My time in Boulder has come to an end. I’ve more or less lived the last six months as a normal human would. I made money and spent money. I’m a litttle scared and very excited to leave this comfortable monotony behind. The cold winter is gone and the time for sending in here. I’m not only going to challenge myself to difficult rock climbs but I’m going to live like less of a dirt bag on this next trip. If it means less time on the road then so be it. My days of penny pinching are over. I want to find a way to use my talents to make money. Not a ton but just enough to make my life on the road more comfortable. The first major destination on my tip will be Yosemite Valley. My life goals lie on the 3000 foot chunk of rock known as El Capitan. I feel like I’m finely at the stage in my life where I’m ready to test myself to these goals. I’m going to spend as few days as possible on the Valley Floor, away from the Rangers who are so eager to hand out tickets and the hordes of tourists who just make me want to leave Yosemite.
My final week in Colorado has been both amazing and awful. I made some bad decisions in my eagerness and stress to leave boulder. What should have been a happy time for me has turned stressful and problematic. None the less I feel I learned a thing or two that will hopefully influence me to improve my future lifestyle. All in all however I’m proud of the time I spent here. I met my financial goals in an extremely difficult job and still found the time to do some amazing rock climbs. On top of that I made some awesome new friends who share my passion for the sport.
After clocking out and saying good bye to my fellow co-workers at the West End Tavern I headed down to the Black Canyon with Madaleine Sorkin, one of CO’s most accomplished trad climbers. Our goal was to free the 2000 foot
I feel like I had just closed my eyes when the alarm went off on my phone. I got up and made a hasty breakfast in the dark. I met Madaleine at her van and we thrashed down the poison ivy cover gully. It was a bit scary to see the dark towering walls rise above me as we descended lower down the gully towards the roaring river. Was I really doing this? Was I ready for such a challenging scary climb? This was the first time I ever climbed here. Was it such a good idea to be going for the hardest route? This climb had only seen two ascents by truly badass climbers. Who was I to think I was in the same leauge as Hansjörg Auer and Joe Mills. The Hallucinogen seemed to scowl down at me as we racked up at the base. I could see our stuff hanging on pitch 12, fifteen hundred feet up. “You’ll never get to me” it seemed to say. “Screw it” I thought. This is why I love rock climbing; The Adventure and the unknown. It’s time to put my skills to the test. Up we went with good progress. Yes it was scary, the rock was loose, the protection was far apart and the climbing was challenging. By the time I got up to the harder more serious pitches, the wall was fully backing in the sun. I fell once on a tricky 5.12 move on pitch seven that proved to be real reachy and hard to protect. The remaining five pitches to our portalledge went smoothly and quick. There were many times where I felt like I was going to come off but I managed to hold on and not take any savage whippers. After a restless night on the poralledge we were ready to go to the top. We had both sent all the pitches up to that point. It was time to gear up and lead the crux. I was so sore and tired but I wanted to send this climb so bad. I felt like I was going to come off on almost every move on the pitch but I held on and managed to send the entire thing on my first go of the day. The route was in the bag! Like a champ Madaleine followed the pitch clean. She would be the first female to send the route free! Three more pitches of scary loose climbing brought us to the top where we high fived in the baking sun. The third and fourth free ascent of The Hallucinogen Wall had just been made!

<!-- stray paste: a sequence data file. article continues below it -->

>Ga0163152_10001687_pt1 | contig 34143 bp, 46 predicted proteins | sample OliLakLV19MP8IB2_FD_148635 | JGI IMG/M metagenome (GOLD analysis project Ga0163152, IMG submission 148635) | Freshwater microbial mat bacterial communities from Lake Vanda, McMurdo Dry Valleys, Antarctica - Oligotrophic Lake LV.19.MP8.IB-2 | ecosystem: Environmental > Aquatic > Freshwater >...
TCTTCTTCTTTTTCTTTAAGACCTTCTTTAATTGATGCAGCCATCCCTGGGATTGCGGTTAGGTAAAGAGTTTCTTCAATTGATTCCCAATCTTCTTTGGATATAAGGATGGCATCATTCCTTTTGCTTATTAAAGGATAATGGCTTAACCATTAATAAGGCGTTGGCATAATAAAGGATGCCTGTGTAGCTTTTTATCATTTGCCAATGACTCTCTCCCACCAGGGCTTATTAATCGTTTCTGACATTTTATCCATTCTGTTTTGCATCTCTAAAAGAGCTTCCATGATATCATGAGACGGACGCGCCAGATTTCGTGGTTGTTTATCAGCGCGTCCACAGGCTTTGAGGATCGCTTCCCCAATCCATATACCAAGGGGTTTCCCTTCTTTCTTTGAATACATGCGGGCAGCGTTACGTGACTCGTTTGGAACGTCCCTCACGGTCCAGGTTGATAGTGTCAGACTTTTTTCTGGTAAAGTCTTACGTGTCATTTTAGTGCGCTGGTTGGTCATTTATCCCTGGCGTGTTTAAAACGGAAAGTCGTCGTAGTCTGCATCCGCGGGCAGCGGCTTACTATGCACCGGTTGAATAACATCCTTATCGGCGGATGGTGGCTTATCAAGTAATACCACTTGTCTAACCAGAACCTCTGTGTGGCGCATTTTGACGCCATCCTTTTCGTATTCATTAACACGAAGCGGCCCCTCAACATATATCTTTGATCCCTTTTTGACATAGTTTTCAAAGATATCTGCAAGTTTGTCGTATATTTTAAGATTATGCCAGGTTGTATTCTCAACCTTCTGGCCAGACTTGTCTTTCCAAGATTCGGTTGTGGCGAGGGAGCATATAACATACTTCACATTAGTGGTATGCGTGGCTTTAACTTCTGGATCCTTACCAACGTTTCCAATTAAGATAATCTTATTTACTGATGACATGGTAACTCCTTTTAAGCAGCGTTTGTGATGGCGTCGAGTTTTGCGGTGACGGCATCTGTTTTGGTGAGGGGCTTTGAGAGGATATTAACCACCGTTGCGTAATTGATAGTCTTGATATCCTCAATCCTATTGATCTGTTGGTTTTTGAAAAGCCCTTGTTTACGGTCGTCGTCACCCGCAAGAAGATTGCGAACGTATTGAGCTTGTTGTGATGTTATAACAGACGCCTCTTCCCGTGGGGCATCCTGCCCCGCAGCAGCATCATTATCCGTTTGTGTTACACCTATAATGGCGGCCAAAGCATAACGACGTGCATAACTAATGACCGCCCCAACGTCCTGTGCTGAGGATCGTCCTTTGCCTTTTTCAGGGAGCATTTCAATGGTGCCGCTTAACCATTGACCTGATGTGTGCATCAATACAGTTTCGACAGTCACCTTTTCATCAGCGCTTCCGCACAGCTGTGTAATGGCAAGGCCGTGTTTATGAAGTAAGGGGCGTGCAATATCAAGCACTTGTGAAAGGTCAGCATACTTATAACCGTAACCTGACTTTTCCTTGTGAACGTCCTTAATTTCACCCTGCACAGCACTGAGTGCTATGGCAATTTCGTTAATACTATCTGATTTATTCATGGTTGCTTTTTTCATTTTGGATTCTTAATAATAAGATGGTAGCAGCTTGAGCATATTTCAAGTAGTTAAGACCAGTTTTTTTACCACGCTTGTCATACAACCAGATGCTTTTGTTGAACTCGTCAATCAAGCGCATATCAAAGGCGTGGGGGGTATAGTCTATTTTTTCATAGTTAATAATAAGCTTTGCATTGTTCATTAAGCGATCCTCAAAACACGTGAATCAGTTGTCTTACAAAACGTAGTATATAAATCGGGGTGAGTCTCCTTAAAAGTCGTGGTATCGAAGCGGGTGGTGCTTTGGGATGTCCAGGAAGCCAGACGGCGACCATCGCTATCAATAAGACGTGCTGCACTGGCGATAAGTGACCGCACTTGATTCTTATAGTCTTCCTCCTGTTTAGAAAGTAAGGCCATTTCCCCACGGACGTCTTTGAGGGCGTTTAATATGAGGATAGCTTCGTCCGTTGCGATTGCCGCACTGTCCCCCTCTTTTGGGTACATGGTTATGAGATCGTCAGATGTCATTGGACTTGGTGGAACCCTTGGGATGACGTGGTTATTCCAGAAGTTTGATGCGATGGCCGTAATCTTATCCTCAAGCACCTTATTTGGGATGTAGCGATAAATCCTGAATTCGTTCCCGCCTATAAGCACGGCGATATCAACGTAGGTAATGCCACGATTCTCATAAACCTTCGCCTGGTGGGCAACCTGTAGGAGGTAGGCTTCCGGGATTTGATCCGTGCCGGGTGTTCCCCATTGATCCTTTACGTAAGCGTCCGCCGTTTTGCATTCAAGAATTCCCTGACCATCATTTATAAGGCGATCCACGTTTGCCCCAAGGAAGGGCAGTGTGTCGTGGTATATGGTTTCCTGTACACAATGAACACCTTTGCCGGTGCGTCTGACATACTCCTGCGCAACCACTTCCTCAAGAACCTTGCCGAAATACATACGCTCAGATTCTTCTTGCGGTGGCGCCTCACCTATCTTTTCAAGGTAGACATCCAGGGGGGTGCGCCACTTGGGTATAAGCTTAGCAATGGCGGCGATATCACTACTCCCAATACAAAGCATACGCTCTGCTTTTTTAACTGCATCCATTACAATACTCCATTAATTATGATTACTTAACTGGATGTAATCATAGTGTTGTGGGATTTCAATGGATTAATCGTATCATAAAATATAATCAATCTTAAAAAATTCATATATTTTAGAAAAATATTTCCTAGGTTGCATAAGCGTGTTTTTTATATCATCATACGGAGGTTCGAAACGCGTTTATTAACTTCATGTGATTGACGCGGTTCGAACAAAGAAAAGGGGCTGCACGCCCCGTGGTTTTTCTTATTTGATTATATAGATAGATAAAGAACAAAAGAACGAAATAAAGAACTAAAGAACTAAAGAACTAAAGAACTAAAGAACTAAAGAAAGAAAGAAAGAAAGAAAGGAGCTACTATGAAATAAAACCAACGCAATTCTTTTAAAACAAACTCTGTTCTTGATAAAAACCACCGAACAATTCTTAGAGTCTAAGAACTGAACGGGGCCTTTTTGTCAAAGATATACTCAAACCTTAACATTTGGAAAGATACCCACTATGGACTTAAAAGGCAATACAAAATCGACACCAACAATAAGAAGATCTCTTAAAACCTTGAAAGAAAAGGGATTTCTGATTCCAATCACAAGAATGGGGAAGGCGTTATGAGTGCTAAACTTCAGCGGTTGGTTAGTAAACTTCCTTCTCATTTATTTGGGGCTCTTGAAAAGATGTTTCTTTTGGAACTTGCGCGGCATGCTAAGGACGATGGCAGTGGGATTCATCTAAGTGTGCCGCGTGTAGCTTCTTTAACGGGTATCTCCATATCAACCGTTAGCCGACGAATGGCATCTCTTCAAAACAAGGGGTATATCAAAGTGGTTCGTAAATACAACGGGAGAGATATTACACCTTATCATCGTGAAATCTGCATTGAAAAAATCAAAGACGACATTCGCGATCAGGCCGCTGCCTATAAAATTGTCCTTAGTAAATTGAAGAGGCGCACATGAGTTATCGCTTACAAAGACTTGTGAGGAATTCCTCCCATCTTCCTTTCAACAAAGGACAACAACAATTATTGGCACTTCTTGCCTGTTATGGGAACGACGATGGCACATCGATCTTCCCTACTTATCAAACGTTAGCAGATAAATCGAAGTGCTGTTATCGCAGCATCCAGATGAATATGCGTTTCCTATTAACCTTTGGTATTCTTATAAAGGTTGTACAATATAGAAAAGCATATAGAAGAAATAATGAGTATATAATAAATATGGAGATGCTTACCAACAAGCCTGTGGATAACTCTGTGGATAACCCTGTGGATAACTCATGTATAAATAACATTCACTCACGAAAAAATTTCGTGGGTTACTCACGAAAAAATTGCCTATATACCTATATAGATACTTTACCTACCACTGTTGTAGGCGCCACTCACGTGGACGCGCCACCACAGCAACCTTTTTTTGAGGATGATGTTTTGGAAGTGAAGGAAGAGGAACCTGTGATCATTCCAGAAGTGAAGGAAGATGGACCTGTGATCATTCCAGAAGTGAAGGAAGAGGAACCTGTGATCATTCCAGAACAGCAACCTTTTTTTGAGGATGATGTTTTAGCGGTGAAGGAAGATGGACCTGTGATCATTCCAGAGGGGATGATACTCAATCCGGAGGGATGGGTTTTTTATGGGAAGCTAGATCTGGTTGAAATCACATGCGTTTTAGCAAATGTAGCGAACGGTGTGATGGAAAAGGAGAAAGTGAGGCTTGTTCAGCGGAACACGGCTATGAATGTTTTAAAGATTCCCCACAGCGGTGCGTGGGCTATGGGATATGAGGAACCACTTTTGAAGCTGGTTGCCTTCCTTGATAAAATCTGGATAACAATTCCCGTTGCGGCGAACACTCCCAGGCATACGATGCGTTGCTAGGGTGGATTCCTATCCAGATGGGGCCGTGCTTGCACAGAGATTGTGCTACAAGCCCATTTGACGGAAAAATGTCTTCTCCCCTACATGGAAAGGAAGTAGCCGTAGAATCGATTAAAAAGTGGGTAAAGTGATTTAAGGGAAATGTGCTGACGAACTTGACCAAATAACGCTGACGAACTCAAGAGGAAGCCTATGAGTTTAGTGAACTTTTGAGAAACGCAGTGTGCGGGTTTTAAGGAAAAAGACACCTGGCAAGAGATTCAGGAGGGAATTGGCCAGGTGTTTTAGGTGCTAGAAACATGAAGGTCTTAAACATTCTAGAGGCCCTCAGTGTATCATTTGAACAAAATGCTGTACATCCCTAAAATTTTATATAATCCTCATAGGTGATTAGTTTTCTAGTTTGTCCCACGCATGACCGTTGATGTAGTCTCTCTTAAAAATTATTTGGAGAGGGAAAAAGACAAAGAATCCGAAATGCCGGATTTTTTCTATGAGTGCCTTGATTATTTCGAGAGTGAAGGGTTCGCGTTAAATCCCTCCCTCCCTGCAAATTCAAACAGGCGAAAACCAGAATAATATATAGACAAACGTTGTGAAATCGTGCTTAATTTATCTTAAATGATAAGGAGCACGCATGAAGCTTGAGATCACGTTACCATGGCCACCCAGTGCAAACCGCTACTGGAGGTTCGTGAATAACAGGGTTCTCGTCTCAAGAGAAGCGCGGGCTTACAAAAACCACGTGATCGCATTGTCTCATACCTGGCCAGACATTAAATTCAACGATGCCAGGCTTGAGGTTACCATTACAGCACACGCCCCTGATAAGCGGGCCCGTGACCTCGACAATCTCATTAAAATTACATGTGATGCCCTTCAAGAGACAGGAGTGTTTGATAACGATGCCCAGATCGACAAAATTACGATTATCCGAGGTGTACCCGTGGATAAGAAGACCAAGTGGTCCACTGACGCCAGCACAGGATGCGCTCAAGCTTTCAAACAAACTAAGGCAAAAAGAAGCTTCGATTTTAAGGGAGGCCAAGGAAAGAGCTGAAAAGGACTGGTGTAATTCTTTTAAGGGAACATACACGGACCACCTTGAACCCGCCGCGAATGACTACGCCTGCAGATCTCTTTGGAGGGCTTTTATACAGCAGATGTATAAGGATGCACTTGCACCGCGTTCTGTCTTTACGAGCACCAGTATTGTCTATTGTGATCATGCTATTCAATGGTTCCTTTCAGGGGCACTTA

This climb was a great achievement for me and a perfect finish to my stay in Colorado. It was an excellent adventure that was both challenging and enjoyable (in an odd sort of way). With Colorado behind me, I look forward to the inevitable challenges and adventures of the next six months. I’ll keep you informed. Peace!